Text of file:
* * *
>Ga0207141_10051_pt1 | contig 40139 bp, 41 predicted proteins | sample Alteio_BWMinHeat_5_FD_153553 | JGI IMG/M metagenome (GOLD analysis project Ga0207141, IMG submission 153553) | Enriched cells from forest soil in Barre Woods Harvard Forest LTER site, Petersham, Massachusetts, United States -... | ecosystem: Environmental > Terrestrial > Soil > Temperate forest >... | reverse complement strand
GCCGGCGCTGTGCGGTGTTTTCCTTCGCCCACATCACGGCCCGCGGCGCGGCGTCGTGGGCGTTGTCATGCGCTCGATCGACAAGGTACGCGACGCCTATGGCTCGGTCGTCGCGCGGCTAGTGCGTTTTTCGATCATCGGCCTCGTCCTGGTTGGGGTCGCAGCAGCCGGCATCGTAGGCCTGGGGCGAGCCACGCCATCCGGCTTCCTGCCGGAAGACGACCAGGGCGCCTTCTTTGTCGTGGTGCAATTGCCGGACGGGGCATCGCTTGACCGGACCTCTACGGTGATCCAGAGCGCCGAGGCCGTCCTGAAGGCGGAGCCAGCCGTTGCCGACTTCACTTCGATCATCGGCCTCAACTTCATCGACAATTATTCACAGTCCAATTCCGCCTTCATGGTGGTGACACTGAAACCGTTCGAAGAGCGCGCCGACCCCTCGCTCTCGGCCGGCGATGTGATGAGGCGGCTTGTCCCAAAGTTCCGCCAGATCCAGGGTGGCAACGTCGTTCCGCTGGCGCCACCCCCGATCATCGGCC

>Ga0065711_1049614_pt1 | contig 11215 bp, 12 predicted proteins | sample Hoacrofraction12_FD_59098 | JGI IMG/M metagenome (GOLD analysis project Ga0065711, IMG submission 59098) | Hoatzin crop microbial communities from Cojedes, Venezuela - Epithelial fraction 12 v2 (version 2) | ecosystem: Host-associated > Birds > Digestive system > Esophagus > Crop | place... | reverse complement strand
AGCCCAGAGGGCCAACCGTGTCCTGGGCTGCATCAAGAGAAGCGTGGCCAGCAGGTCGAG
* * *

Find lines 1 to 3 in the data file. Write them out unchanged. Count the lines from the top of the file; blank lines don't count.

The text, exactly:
>Ga0207141_10051_pt1 | contig 40139 bp, 41 predicted proteins | sample Alteio_BWMinHeat_5_FD_153553 | JGI IMG/M metagenome (GOLD analysis project Ga0207141, IMG submission 153553) | Enriched cells from forest soil in Barre Woods Harvard Forest LTER site, Petersham, Massachusetts, United States -... | ecosystem: Environmental > Terrestrial > Soil > Temperate forest >... | reverse complement strand
GCCGGCGCTGTGCGGTGTTTTCCTTCGCCCACATCACGGCCCGCGGCGCGGCGTCGTGGGCGTTGTCATGCGCTCGATCGACAAGGTACGCGACGCCTATGGCTCGGTCGTCGCGCGGCTAGTGCGTTTTTCGATCATCGGCCTCGTCCTGGTTGGGGTCGCAGCAGCCGGCATCGTAGGCCTGGGGCGAGCCACGCCATCCGGCTTCCTGCCGGAAGACGACCAGGGCGCCTTCTTTGTCGTGGTGCAATTGCCGGACGGGGCATCGCTTGACCGGACCTCTACGGTGATCCAGAGCGCCGAGGCCGTCCTGAAGGCGGAGCCAGCCGTTGCCGACTTCACTTCGATCATCGGCCTCAACTTCATCGACAATTATTCACAGTCCAATTCCGCCTTCATGGTGGTGACACTGAAACCGTTCGAAGAGCGCGCCGACCCCTCGCTCTCGGCCGGCGATGTGATGAGGCGGCTTGTCCCAAAGTTCCGCCAGATCCAGGGTGGCAACGTCGTTCCGCTGGCGCCACCCCCGATCATCGGCC

>Ga0065711_1049614_pt1 | contig 11215 bp, 12 predicted proteins | sample Hoacrofraction12_FD_59098 | JGI IMG/M metagenome (GOLD analysis project Ga0065711, IMG submission 59098) | Hoatzin crop microbial communities from Cojedes, Venezuela - Epithelial fraction 12 v2 (version 2) | ecosystem: Host-associated > Birds > Digestive system > Esophagus > Crop | place... | reverse complement strand